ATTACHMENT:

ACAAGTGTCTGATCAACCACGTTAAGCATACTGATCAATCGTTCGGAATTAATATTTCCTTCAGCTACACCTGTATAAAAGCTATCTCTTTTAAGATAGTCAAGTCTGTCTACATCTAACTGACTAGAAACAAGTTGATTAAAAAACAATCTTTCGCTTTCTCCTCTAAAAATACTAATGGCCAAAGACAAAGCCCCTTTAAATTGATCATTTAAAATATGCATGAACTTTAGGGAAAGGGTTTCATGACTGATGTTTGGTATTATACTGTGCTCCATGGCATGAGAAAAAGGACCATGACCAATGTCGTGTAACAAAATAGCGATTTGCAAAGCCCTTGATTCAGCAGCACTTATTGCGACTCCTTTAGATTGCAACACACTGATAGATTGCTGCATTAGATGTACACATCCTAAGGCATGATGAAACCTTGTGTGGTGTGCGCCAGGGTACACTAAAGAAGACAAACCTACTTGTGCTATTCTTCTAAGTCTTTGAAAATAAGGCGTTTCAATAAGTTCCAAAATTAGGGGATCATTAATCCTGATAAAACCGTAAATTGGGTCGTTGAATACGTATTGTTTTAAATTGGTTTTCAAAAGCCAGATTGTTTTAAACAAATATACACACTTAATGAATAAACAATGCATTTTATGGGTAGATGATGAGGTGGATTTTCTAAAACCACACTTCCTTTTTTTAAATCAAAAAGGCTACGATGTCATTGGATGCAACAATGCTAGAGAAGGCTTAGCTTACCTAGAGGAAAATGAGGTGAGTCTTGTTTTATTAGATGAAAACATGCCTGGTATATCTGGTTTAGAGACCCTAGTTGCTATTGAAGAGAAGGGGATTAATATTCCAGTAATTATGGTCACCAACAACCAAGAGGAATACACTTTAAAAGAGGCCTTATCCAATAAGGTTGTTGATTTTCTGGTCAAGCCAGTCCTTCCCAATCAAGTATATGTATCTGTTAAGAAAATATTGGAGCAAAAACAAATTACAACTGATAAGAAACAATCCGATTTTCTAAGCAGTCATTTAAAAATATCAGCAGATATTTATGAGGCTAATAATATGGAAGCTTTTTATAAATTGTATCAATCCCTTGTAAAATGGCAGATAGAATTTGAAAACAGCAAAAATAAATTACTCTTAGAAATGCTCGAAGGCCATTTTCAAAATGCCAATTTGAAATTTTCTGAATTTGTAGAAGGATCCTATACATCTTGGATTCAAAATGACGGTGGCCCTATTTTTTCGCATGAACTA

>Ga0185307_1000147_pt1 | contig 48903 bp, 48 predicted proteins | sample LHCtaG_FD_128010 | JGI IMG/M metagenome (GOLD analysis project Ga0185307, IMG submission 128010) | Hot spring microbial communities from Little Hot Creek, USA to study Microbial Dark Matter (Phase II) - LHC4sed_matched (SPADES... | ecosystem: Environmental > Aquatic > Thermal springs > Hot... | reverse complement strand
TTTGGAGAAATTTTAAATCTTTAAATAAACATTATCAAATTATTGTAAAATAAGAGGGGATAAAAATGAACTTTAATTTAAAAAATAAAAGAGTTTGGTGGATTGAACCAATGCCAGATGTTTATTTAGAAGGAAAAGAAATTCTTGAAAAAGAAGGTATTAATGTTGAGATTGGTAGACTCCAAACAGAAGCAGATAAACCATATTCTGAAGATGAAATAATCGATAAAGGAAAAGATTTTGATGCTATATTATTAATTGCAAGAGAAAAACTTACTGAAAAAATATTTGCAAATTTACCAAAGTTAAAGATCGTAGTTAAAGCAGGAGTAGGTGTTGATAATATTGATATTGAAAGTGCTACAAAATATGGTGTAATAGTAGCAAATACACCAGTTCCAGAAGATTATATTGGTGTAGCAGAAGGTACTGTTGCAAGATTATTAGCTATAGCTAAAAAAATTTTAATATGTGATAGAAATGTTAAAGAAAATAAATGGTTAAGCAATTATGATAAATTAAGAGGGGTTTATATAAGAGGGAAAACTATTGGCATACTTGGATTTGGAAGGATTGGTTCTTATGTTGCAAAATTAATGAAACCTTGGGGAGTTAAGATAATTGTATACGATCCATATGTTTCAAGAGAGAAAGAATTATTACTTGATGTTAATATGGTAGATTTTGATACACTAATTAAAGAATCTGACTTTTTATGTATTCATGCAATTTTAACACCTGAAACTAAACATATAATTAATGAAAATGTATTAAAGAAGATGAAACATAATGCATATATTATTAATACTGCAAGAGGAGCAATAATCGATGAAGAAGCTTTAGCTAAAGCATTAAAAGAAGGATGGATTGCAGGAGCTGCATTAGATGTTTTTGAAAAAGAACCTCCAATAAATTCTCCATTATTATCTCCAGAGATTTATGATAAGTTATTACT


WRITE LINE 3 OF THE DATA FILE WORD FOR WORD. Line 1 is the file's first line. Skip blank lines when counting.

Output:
TTTGGAGAAATTTTAAATCTTTAAATAAACATTATCAAATTATTGTAAAATAAGAGGGGATAAAAATGAACTTTAATTTAAAAAATAAAAGAGTTTGGTGGATTGAACCAATGCCAGATGTTTATTTAGAAGGAAAAGAAATTCTTGAAAAAGAAGGTATTAATGTTGAGATTGGTAGACTCCAAACAGAAGCAGATAAACCATATTCTGAAGATGAAATAATCGATAAAGGAAAAGATTTTGATGCTATATTATTAATTGCAAGAGAAAAACTTACTGAAAAAATATTTGCAAATTTACCAAAGTTAAAGATCGTAGTTAAAGCAGGAGTAGGTGTTGATAATATTGATATTGAAAGTGCTACAAAATATGGTGTAATAGTAGCAAATACACCAGTTCCAGAAGATTATATTGGTGTAGCAGAAGGTACTGTTGCAAGATTATTAGCTATAGCTAAAAAAATTTTAATATGTGATAGAAATGTTAAAGAAAATAAATGGTTAAGCAATTATGATAAATTAAGAGGGGTTTATATAAGAGGGAAAACTATTGGCATACTTGGATTTGGAAGGATTGGTTCTTATGTTGCAAAATTAATGAAACCTTGGGGAGTTAAGATAATTGTATACGATCCATATGTTTCAAGAGAGAAAGAATTATTACTTGATGTTAATATGGTAGATTTTGATACACTAATTAAAGAATCTGACTTTTTATGTATTCATGCAATTTTAACACCTGAAACTAAACATATAATTAATGAAAATGTATTAAAGAAGATGAAACATAATGCATATATTATTAATACTGCAAGAGGAGCAATAATCGATGAAGAAGCTTTAGCTAAAGCATTAAAAGAAGGATGGATTGCAGGAGCTGCATTAGATGTTTTTGAAAAAGAACCTCCAATAAATTCTCCATTATTATCTCCAGAGATTTATGATAAGTTATTACT